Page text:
As writers, we make a career out of words. We understand that a combination of certain words can transport our readers from their lounge room to a habitat on Mars. The right words can make us feel the emotions our characters are feeling. I can’t tell you how many times I’ve escaped into a novel feeling nothing. Putting that book down, especially mid-chapter, I discover I’m angry or sad or anxious, whatever the main character in that novel was feeling when I stopped reading. We all know it, words have power, which is why we need to take care when we choose our words.
I recently came across this graphic from Upworthy.
It struck a deep cord within me, both on a personal level and as an author. Growing up I had friends and family members with certain conditions, one of my dearest friends had Downs Syndrome. It is obvious to realise how I grew up with a serious distaste for the word “retarded”. As a psychology student, I came to dislike the way we bandy around words like “insane”, “crazy” and “psycho”. Finally, at thirteen, I read about Helen Keller and developed a deep loathing for the derogatory use of the “dumb”.
Most (decent) people strive for the politest form of speech. When we find out a certain word has negative connotations, we try to avoid using it. The types of words we use, help us tell the world what type of person we are, where we fit into societies jigsaw puzzle.
Using words to create a character
This graphic, and the resulting train of thought lead me to think more about the “voice” of a character, and how important it is to get that voice right.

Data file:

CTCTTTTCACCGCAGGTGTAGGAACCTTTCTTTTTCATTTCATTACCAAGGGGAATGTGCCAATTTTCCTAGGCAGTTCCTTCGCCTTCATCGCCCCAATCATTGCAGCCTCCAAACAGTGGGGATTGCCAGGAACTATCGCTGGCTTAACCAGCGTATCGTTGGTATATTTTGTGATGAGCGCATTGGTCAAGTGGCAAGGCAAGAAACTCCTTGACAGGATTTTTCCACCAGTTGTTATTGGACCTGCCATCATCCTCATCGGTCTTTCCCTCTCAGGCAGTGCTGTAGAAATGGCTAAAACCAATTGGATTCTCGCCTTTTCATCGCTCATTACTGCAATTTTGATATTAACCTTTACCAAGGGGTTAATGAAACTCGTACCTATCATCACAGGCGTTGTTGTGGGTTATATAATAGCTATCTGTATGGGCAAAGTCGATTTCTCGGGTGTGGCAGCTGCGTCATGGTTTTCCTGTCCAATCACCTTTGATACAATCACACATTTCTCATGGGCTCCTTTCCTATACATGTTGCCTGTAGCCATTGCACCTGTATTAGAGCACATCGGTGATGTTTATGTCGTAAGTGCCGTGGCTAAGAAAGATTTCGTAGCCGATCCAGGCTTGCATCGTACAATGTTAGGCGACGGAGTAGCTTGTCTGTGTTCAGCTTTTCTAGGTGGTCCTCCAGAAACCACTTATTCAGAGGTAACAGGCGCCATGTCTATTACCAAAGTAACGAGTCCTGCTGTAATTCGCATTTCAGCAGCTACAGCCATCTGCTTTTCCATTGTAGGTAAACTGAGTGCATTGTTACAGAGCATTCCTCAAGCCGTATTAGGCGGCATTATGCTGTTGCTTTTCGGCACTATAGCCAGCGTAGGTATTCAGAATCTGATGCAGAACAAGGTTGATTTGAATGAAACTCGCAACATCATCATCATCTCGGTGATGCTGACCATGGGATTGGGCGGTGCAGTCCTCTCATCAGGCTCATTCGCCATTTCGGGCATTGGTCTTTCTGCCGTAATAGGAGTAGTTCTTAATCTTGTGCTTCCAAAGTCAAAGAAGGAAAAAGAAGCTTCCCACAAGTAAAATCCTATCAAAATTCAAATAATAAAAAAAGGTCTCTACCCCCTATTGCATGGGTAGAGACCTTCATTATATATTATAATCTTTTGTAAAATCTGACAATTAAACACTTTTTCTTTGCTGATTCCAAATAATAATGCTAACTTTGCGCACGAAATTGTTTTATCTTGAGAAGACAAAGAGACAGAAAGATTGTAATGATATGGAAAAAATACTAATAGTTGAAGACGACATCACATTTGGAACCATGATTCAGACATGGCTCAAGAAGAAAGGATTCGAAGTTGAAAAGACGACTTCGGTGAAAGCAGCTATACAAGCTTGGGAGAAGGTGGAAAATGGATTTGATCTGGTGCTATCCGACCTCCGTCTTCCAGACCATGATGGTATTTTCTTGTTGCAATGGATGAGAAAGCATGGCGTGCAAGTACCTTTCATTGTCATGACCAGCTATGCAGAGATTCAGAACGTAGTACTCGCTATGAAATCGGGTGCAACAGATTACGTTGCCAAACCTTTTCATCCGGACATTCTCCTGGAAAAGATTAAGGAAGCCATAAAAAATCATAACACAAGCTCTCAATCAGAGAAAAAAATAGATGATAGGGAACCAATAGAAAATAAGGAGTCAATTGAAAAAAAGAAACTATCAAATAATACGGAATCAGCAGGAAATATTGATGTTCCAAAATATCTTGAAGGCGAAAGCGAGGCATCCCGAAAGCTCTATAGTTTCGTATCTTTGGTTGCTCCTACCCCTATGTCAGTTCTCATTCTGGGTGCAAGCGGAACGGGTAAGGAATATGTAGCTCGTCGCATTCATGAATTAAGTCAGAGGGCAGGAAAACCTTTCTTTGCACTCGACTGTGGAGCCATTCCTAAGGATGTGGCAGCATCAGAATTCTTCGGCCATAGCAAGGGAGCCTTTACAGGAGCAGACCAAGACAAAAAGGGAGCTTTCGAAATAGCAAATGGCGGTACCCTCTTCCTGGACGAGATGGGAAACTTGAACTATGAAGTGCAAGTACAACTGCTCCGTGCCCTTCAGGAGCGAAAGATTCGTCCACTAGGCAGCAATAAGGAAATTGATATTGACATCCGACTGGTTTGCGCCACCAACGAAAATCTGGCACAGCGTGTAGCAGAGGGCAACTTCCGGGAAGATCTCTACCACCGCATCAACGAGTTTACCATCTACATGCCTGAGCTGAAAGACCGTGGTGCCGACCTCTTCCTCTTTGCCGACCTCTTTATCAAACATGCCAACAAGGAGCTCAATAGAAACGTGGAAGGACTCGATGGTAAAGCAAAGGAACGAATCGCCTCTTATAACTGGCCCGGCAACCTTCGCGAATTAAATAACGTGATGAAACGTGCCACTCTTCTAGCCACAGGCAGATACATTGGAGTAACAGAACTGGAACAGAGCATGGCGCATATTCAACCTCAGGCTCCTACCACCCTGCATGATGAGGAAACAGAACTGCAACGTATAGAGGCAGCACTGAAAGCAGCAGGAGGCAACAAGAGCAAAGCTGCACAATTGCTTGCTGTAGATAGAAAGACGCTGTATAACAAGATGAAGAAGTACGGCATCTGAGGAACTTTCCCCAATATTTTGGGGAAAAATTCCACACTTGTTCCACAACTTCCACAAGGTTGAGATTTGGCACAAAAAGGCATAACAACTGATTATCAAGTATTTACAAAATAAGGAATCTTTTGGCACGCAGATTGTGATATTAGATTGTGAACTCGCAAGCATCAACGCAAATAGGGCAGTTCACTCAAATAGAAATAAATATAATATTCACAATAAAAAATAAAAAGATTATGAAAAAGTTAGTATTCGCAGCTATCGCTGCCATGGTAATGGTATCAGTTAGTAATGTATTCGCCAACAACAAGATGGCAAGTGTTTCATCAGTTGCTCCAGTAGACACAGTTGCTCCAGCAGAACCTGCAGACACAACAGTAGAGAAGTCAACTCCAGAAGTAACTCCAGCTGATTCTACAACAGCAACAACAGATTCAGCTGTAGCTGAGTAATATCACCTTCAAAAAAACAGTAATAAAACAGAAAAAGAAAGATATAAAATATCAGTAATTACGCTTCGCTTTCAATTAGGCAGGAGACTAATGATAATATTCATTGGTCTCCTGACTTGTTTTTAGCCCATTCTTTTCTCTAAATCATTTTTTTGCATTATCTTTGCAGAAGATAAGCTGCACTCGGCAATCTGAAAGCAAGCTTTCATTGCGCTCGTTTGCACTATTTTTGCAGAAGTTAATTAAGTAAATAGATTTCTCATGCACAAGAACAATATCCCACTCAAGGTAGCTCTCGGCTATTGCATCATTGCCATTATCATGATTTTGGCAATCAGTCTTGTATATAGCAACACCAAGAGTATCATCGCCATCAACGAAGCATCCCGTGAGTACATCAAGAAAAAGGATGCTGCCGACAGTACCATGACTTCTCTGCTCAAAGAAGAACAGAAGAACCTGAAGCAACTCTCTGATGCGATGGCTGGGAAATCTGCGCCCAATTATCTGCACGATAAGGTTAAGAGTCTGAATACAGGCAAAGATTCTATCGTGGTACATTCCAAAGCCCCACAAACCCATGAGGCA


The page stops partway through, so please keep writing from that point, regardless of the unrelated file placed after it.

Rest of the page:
If you have a character that is an uneducated, rude, offensive jerk, they aren’t going to care about being politically correct or avoid using foul or offensive language. These people would use words from the above graphics “Not That!” column with impunity.
“What are you, a god damn retard?”
If your character is compassionate, kind-hearted, and gentle, they may avoid calling someone “moody”. In fact, you may want to read “None violent communication” by Marshall Rosenberg, to improve your understanding further.
“Perhaps he’s having a difficult day and it’s making him lash out at others.”
I repeat, words have power. When you begin to create a character, when you think about their job, their hair colour and personality, pay particular attention to what comes of their mouth. If you write in first person, make sure you retain that voice throughout the novel. Use words they would use. Sentence structure is also important. They speak in short, snappy phrases, or long-winded, that sort of thing.
It never hurts to rewrite a sentence a dozen times until you nail that voice. Little things matter. Do they say “yes”, “yep”, or “yeah”, maybe they say “ah ha” or simply raise their eyebrows and nod.